Understanding Windows Encrypting File System
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Windows Encrypting File System



Windows XP, 2000 and Server 2003 have introduced a way to protect your information from unauthorized access. Fully integrated into the Windows Explorer shell, EFS or the Encrypting File System uses a combination of symmetrical and public/private key encryption to secure data that is stored in NTFS partitions.

Technically, it uses the DESX or Data Encryption Standard X algorithm to encrypt data. EFS helps to counter the vulnerability found in the NTFS ACL, whereby protected data can be accessed when the attacker gains physical possession of the computer with the exploitation of third party recovery software.

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How Does EFS Works?

The first time you perform an encryption, EFS will automatically generate a public key pair and file encryption certification.

A random generated key called the File Encryption Key (FEK) encrypts the data. This FEK is then encrypted with the EFS public key which is also stored along with the encrypted file.

The private key which resides within the user's profile is used to decrypt the FEK which in turn decrypts your data. Each time you open an encrypted file, EFS will search the system's key store for a file encryption key.

When an unauthorized personnel tries to open an encrypted file, an Access Denied error message will be displayed. Copying a regular file into an encrypted folder will render the file encrypted. Doing the reverse will still maintain its encryption status.

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All the time, the encryption and decryption of data is done "on the fly" without even noticed by the user. If set up properly, even a system administrator will not be able to "peep" the data as the data access is no longer depending on conventional Windows file security attributes.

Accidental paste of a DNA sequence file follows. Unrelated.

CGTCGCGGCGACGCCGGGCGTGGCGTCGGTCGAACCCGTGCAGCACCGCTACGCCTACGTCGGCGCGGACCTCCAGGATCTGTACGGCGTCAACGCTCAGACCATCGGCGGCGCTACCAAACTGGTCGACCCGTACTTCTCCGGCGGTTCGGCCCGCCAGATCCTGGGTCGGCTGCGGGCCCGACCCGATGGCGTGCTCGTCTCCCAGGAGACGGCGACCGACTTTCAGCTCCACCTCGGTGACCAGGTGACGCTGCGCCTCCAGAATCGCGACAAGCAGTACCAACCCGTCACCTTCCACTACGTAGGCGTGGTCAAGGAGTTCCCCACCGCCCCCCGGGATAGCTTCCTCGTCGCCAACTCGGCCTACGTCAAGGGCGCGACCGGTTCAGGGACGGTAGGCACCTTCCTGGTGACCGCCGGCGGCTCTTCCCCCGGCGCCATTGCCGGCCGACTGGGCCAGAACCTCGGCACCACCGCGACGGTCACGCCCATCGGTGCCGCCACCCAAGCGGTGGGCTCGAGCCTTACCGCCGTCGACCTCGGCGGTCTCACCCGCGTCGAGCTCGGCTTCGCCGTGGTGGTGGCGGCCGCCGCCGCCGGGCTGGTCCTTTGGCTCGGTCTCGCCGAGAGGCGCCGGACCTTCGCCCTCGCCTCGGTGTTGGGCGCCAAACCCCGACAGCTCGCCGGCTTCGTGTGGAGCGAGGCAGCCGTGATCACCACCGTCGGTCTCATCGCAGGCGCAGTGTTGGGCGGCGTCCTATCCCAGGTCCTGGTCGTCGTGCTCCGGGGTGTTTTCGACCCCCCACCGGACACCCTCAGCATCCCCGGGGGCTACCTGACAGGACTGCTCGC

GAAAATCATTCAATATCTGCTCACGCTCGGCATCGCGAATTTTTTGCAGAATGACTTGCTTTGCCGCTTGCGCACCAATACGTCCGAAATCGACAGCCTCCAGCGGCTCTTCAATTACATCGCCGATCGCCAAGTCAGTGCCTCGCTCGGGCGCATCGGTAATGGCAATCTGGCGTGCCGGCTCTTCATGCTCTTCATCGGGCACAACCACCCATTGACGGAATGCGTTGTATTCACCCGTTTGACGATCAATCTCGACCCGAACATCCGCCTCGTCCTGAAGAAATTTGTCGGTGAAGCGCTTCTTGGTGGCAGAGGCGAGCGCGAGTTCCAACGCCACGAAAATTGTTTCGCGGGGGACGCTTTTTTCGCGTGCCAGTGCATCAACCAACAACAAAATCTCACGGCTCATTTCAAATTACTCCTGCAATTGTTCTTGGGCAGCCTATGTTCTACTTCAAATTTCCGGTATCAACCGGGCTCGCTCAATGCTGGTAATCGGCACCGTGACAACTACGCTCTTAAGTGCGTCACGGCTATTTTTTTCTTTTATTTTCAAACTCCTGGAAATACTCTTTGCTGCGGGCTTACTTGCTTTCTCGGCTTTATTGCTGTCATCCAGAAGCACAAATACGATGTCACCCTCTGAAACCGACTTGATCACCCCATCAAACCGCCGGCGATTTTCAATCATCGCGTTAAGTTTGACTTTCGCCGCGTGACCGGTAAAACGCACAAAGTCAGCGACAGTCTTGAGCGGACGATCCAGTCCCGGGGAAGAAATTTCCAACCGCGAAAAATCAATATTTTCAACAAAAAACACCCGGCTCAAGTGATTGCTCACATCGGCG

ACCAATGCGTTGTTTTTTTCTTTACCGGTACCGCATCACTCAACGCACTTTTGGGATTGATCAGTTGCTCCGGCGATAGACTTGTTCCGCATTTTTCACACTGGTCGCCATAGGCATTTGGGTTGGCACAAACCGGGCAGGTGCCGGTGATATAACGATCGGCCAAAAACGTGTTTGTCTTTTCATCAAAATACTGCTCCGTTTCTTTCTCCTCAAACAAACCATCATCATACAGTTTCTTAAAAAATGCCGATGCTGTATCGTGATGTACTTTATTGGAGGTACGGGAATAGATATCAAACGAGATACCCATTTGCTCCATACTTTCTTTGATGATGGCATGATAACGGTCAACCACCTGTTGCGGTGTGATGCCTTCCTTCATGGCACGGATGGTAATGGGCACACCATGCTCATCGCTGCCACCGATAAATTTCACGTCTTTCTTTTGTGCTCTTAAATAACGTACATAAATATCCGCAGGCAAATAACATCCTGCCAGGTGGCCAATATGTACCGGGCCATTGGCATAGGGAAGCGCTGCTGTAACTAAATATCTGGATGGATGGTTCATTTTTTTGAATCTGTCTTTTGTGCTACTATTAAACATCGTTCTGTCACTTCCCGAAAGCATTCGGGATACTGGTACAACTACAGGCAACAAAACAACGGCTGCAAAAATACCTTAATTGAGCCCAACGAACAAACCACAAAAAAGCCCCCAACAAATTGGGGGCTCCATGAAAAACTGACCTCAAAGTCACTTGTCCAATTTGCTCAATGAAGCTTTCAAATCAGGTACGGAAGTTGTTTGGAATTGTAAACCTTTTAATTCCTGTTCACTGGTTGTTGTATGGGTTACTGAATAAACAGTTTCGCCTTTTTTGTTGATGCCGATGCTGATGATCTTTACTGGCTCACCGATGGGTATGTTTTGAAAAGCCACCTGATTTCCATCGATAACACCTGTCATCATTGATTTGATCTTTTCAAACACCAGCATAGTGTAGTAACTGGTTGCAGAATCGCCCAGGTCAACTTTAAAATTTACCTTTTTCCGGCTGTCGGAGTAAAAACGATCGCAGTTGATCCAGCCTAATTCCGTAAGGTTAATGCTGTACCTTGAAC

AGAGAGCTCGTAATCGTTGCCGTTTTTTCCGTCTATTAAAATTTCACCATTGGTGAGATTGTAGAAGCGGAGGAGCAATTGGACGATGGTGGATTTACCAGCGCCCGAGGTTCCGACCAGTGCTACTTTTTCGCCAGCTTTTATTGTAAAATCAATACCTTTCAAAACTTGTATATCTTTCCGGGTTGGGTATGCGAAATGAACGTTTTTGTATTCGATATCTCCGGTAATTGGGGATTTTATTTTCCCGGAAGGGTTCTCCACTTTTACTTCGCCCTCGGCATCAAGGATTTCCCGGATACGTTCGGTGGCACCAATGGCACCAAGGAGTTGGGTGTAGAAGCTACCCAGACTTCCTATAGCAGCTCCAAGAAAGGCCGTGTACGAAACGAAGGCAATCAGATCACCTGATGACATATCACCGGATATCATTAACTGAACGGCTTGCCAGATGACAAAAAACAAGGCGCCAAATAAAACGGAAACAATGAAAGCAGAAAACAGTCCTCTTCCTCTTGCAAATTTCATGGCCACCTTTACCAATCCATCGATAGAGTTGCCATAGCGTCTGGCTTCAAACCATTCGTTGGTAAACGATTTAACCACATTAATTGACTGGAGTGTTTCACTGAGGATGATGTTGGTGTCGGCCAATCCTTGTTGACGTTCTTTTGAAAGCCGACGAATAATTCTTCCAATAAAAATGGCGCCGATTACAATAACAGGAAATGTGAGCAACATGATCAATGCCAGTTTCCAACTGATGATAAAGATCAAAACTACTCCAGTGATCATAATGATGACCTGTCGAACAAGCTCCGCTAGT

To encrypt or decrypt a folder, follow these steps:

  1. Right click on the folder to be encrypted and select Properties
  2. On the General tab of the Properties dialog box, click Advanced
  3. Select the option to Encrypt Contents To Secure Data and click OK
    To decrypt, simply clear the Encrypt Contents To Secure Data checkbox.
  4. Click OK in the Encrypted Files Properties dialog box

    When EFS encrypts a file, the following occurs:
    • A symmetric key or File Encryption Key (FEK) is generated
    • System uses the FEK and DESX algorithm to create the encrypted file
    • FEK is encrypted using the user's public key
    • Both keys are attached to the encrypted file in a special field called the data decryption field

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Considerations: Windows Encrypting File System

Export and Saved Your Keys

To fully secure your encrypted data, you are advised to export your private key and certificates to a removable drive when the workstation is not in use. When you need to decrypt the file, restore the private key back into the workstation.

See Backup Certificates & Private Key of Encrypting File Systems.


Encrypt Folders Instead

It is recommended to encrypt a folder rather than individual files. To decrypt all files under the folder, you just need to select a single folder.


Designate Recovery Agents

Windows allow you to set up a recovery agent accounts to provide means for data recovery in case you lose your primary key, without which your data may no longer be accessible.


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